Here’s how much that Black Friday ‘deal’ could cost you in the end

WATCH: The official start of the holiday shopping season in the U.S. got off to its usual start, with fights over everything from TVs to lingerie. As popular as the Black Friday sales are for Canadians, we don’t spend nearly as much as our U.S. neighbours. Mike Drolet reports.

Canadians are planning on turning out to Black Friday and Cyber Monday sales in droves, with some lining up in the cold overnight to grab a deal — but if you struggle with paying off your credit card in full every month, take caution. That ‘deal’ may end up costing you a fortune in the long run.

A recent survey by Consolidated Credit Counseling Services of Canada, a not-for-profit charity that helps Canadians manage their debt, found that 35 per cent of those polled said impulsive shopping was their largest source of consumer debt.

READ MORE: The biggest money mistakes Canadians make

Consolidated Credit warned that getting swept up in the frenzy of the shopping season may leave consumers with regret — and debt — for years.

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The charity compiled a sample list of advanced Black Friday and Cyber Monday sales and calculated how much that purchase would cost in the end, if you charged it to your credit card, then only made the minimum payments on the debt.

READ MORE: Snowball or stacking? How to pay off your credit card debt

A new fridge, discounted to $1,899.99, would take nearly 15 years to pay off if you only made the minimum payments on your credit card. Add in more than $2,400 you would pay in interest, and that ‘bargain’ fridge could end up costing you over $4,300.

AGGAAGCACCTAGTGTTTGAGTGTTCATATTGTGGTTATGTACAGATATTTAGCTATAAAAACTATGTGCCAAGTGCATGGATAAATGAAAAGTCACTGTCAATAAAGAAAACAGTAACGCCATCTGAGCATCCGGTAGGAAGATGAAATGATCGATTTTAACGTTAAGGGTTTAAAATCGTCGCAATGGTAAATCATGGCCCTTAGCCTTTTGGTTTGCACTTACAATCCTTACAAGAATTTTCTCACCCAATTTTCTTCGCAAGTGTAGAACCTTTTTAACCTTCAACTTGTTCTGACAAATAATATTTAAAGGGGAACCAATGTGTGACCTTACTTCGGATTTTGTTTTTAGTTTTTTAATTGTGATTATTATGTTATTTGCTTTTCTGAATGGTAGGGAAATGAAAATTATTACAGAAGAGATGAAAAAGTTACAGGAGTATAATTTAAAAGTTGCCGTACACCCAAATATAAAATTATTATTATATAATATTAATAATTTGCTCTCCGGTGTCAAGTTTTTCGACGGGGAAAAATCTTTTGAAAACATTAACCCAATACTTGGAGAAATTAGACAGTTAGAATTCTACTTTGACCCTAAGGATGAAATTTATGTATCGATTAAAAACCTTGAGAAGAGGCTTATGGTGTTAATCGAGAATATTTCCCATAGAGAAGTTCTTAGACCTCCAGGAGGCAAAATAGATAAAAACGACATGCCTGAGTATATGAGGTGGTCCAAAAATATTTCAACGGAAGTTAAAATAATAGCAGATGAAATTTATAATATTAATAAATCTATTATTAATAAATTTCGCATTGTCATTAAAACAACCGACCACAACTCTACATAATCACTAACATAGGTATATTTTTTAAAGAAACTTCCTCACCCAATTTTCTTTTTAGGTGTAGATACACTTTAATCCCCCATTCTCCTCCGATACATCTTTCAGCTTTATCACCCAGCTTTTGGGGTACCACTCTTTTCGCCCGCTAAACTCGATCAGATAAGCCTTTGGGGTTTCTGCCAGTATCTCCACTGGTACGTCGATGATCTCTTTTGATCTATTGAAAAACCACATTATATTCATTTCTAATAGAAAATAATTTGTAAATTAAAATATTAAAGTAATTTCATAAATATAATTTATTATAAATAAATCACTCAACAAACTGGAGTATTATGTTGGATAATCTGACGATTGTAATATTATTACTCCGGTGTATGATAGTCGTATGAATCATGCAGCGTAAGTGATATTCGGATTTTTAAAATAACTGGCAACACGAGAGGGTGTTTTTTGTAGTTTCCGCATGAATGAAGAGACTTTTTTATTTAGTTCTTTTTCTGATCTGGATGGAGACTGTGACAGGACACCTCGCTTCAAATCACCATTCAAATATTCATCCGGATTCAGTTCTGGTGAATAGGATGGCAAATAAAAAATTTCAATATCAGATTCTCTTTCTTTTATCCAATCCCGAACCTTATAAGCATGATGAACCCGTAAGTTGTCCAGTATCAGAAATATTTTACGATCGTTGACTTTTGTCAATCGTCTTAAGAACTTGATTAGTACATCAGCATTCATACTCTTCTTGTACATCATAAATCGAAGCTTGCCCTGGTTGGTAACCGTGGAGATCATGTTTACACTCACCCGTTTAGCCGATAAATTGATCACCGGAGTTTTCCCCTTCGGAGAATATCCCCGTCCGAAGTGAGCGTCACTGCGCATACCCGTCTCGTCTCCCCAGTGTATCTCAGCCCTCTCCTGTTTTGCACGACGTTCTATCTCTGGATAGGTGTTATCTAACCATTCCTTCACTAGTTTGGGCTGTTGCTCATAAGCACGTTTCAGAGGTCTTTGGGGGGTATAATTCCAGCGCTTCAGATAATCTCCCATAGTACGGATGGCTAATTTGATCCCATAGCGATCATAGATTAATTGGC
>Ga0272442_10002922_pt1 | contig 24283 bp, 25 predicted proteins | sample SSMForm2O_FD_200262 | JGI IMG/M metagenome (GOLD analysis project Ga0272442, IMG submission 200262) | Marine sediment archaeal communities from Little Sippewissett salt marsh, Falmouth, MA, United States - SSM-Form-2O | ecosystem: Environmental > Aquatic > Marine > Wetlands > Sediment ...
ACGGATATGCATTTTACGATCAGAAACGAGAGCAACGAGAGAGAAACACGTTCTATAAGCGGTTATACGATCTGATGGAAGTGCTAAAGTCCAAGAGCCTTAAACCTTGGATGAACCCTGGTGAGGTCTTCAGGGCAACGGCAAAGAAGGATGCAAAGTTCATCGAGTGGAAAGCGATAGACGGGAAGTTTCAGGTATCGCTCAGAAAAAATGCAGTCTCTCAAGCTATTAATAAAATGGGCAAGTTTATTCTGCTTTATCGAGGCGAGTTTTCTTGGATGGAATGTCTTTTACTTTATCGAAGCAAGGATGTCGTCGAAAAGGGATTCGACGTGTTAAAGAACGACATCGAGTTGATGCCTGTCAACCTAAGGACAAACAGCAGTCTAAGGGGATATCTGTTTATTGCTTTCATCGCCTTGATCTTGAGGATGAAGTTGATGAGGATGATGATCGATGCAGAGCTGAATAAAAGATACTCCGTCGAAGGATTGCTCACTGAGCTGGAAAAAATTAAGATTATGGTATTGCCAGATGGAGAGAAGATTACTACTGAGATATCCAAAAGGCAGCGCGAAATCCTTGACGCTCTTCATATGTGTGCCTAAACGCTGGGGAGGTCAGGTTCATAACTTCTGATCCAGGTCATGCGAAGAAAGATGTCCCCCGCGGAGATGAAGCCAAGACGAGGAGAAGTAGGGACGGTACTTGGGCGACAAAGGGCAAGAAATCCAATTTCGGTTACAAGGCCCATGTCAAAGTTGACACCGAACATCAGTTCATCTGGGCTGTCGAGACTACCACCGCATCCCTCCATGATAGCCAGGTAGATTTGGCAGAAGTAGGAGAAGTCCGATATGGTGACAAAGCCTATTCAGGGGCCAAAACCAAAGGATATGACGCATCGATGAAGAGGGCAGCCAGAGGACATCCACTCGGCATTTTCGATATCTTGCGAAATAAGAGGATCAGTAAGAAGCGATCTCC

ItemDiscount priceSavingsTime to pay off with minimum paymentsTotal interest chargedTotal price
Samsung Refrigerator (Best Buy)$1,899.99$1,00014 years, 11 months$2,414.57$4,314.56
MacBook Air (Staples)$899.00$2008 years, 8 months$829.63$1,728.63
49” LG TV (Future Shop)$799.99$5007 years, 9 months$671.31$1,470.31
Snow Blower (Lowe’s)$599.00$1005 years, 4 months$354.66$953.66

(Calculated at 19% APR; Minimum payments = interest + 1% of balance)

“Consumers’ hearts are in the right place at this time of year, seeking out bargains to minimize their holiday spending,” said Jeff Schwartz, executive director of Consolidated Credit. “But if these deals end up on your credit card, you could be paying a lot more for them over the long run.”

“When you see the crime and punishment of making monthly minimum payments, it becomes very clear that any money you might’ve saved from a holiday discount is quickly evaporated,” he said.

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If you are planning on shopping during Black Friday and Cyber Monday, keep these tips in mind:

  • Don’t spend what you don’t have
  • Make a list of the items you need and stick to it
  • Search online for the lowest prices, using comparison tools like RetailMeNot and RedFlagDeals
  • When shopping online, don’t store your banking information on the online retailer’s website. Having to take the extra step to manually enter your banking information before checking out may curb impulse shopping and give you time to ask ‘do I really need this?’